“Dancing is dancing”
No new trend can emerge without insiders. Alongside the founders of clubs, the DJs, organizers, journalists, they make up the culture and act as a link between its protagonists and fans. Verena Vehling (VV) is one of them. Since her teenage years she’s been intimately acquainted with techno – not just as a new trend, but as a lifestyle.
Can you still remember how you got into techno?
Verena Vehling: It was at the Wave Club in Cologne. I was basically already a disco singer at the age of 14 or 15. I think that was my first starting point with electronic music. But I can't pin it down now to one day or one particular experience. At the end of the 80s, I worked behind the bar at Warehouse in Cologne. So I had a classic part-time disco-bar career and was living in an apartment share with Mate Galic. We raved quite a lot, all through the day and night. I later moved from Cologne to Berlin after I finished school and became the advertising manager at Frontpage.
A party axis emerged between the German metropolisesWhat happened from there?
The big fascination actually came as I was in Berlin for the first time. Another rush came from there. Sure, we went out in Cologne or the Rhineland and there were raves, but the very first time in Berlin was special. Probably it was the Planet Club. It was completely different from a normal disco in North-Rhine Westphalia. You either went to a small club or to a big disco there. But this special feeling like at Planet or other clubs in Berlin, you didn't know anything like it.
How did you experience the developments as a raver?
Westbam and I were together for a while and I toured with him every weekend for three years. So of course I had the privilege to see an awful lot. I know every club and every dive bar from Rostock to Garmisch-Partenkirchen. I’ve also traveled a lot internationally. We were in Australia and elsewhere. I was able to experience what music can do to people. How do you get people together? And what unites them? It was really a special time. A party axis also emerged between the German metropolises - Munich, Frankfurt, Berlin. We regularly went from Cologne to Frankfurt to Omen and Dorian Gray. This network of people that was built up there, and that partly still exists today, is really something special.
You don't always have to think everything is greatWere you still a raver with Westbam or did you have such a different view over the scene?
Dancing is dancing. Whether you do it in front of the speakers, on top of the speakers, or behind the DJ booth. If you don't like the music, then you don't have to come along. I honestly totally enjoyed it. Of course, there are some not so great situations, too. When we were in Holland, for example, at some gabber raves asking ourselves what we were actually doing there. All these Rotterdam posse guys showed up: Men in tracksuits with shaved heads. I can't describe it any other way. I sat on the speaker for two hours looking at it all and thought, "I'm going to the hotel now!" So that happened too. You don't always have to think everything is great.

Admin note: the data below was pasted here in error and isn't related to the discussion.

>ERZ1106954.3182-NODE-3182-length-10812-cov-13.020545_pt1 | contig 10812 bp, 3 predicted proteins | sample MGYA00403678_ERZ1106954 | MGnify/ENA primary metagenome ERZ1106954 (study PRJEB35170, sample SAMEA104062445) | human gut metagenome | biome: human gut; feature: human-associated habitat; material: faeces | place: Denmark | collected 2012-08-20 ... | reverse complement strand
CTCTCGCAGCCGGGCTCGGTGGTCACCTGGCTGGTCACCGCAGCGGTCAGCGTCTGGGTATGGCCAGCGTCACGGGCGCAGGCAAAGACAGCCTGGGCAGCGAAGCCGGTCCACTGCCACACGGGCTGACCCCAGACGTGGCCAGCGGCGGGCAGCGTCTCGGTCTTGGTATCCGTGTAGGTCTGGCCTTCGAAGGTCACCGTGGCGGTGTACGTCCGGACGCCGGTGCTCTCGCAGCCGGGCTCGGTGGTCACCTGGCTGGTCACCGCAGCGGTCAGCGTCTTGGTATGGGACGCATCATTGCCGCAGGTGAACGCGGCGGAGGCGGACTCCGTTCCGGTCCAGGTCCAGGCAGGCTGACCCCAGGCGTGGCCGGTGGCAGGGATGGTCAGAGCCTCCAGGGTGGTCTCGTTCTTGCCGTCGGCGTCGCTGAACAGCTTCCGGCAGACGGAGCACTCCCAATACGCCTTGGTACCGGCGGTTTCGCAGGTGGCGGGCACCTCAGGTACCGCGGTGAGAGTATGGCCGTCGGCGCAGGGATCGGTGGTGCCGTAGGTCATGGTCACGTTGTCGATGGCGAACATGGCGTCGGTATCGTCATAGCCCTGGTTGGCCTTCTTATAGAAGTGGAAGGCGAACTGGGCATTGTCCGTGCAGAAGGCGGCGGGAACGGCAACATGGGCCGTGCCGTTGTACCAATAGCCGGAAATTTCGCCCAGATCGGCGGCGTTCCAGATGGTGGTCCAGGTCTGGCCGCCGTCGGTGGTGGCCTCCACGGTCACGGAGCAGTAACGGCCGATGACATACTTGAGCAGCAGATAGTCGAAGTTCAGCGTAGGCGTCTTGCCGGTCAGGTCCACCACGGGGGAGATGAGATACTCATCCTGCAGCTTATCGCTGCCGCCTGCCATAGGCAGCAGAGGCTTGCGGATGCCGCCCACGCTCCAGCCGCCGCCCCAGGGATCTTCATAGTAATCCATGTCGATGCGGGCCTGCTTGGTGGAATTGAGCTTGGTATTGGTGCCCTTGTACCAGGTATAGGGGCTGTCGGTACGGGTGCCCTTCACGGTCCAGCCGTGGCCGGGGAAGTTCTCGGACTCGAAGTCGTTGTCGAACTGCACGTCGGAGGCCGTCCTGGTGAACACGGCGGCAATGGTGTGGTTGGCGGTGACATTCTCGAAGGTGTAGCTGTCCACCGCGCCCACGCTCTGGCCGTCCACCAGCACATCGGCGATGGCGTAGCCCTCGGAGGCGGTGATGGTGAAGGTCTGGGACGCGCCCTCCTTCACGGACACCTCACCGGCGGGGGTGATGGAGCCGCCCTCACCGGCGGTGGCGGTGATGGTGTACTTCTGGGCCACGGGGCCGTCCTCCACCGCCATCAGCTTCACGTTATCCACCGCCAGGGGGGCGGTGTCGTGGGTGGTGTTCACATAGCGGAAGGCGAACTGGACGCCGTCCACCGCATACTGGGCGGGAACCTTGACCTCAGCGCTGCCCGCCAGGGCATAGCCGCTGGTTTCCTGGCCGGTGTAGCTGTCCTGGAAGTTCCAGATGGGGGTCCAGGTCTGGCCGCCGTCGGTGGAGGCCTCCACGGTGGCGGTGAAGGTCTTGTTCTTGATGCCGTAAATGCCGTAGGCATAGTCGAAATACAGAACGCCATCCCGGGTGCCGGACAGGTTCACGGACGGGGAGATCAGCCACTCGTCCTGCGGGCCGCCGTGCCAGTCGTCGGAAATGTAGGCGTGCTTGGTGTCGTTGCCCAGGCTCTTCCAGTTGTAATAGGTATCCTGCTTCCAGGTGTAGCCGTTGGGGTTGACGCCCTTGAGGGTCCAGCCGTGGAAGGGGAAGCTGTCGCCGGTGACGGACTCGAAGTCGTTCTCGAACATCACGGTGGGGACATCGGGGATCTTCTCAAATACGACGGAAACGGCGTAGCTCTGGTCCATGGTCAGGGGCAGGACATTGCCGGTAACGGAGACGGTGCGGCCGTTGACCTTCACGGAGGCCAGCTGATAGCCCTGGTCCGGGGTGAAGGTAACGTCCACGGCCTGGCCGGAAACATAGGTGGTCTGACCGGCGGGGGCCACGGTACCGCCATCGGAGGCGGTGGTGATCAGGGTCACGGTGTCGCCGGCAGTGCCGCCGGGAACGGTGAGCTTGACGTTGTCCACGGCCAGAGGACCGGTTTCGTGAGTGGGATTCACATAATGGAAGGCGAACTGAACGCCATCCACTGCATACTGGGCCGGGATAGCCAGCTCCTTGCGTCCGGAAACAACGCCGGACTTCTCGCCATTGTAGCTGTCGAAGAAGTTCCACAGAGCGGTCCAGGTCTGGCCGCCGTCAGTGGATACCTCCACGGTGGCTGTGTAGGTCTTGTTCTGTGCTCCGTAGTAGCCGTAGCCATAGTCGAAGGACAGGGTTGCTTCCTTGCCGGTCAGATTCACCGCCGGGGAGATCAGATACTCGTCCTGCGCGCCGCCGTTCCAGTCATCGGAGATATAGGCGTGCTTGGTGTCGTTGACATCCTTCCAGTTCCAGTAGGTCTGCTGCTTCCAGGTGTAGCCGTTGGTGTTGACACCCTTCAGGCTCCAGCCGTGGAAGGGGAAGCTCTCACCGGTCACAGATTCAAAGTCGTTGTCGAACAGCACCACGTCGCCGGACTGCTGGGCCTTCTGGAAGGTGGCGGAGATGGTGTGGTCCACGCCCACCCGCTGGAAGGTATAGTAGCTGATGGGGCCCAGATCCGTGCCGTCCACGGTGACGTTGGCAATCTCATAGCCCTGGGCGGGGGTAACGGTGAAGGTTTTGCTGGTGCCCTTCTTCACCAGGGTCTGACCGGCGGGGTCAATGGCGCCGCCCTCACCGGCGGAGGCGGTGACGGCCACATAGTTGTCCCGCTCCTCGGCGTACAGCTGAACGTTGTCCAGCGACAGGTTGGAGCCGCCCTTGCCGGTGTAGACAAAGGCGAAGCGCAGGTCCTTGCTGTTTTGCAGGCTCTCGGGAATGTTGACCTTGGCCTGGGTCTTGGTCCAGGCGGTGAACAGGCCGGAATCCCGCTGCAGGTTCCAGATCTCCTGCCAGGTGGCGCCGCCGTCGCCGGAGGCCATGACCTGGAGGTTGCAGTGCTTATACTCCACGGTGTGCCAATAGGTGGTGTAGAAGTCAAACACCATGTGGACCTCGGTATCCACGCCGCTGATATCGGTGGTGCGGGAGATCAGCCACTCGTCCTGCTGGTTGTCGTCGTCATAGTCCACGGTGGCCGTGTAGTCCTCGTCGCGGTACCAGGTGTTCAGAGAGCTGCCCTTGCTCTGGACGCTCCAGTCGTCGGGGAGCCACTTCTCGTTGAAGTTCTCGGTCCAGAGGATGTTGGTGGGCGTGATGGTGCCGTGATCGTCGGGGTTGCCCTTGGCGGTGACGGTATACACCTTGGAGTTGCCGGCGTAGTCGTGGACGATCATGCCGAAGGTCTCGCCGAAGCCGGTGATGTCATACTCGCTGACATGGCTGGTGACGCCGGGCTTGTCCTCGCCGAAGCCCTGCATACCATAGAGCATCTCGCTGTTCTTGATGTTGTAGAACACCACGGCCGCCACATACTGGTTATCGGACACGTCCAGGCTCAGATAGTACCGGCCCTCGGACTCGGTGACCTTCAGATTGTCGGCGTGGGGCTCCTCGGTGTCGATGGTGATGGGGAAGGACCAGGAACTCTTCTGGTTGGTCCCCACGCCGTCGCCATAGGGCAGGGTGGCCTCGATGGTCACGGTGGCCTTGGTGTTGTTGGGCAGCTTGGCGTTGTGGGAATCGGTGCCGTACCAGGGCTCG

How did you realize that techno was suddenly becoming really big?
At Frontpage, we were always married in a way to our delusions of grandeur, the techno world conquest plan (laughs). That was also the mentality of Jürgen Laarmann, the editor-in-chief, that you were always making it bigger and also sitting at the levers of Mayday and the Love Parade. It never bothered me that it got bigger. I think that's more a question of age. If you've been to the Love Parade before, maybe you don't have to go for the eleventh time. Life changes. Relationships change. The people around you change and so does your party life.
It doesn't stopBut there were also more and more commercial raves, weren't there?
There was also a kind of "rave elite" that were relevant to advertisers and that were used by big brands for events like the Airave. It wasn't just anyone who went, it was cast. The same was true for Rave & Cruise. But I’m also not a guardian of the holy grail or anything; It’s not like I'm a part of a movement now, I've helped shape it and therefore everything has to stay that way, please and thank you. I think that if someone comes along a few years later and also likes the music, then they should have exactly the same say. The conservative powers in techno were rather all the pop theorists in Cologne. Or in Berlin, for example, people like Wolle XDP, who simply says how it has to be, and if it's not like that, then it's too commercial! I also find it quite cool when the break comes, the vocals start and you throw your hands up in the air.
Did you also get to know the east side of Berlin through techno?
I ended up in Charlottenburg at the time, and to go out you headed east. For me, it was all very big at first, compared to Cologne. Today, the distances seem smaller to me. But back then – just from Olivaer Platz to Potsdamer Platz, which wasn't really built up yet, it was a trip around the world. In the evenings, it suddenly became pitch dark. Because there was a completely different lighting in the city and it smelled like coal. I didn't know that. I then gradually moved further and further east. And now I'm drawn back to the most original west, to Zehlendorf on Schlachtensee. It doesn't get any more bourgeois than that (laughs). Everything always has its own time.
What impact does techno continue to have on you?
When I look at my girlfriends today, they're all still rave girls. You can turn 50: It doesn't stop. Even if we're not in a club every weekend, it’s still the music that we listen to. We still listen to disco and electronic music. I would say that in my extended social circle, everyone has a background in techno.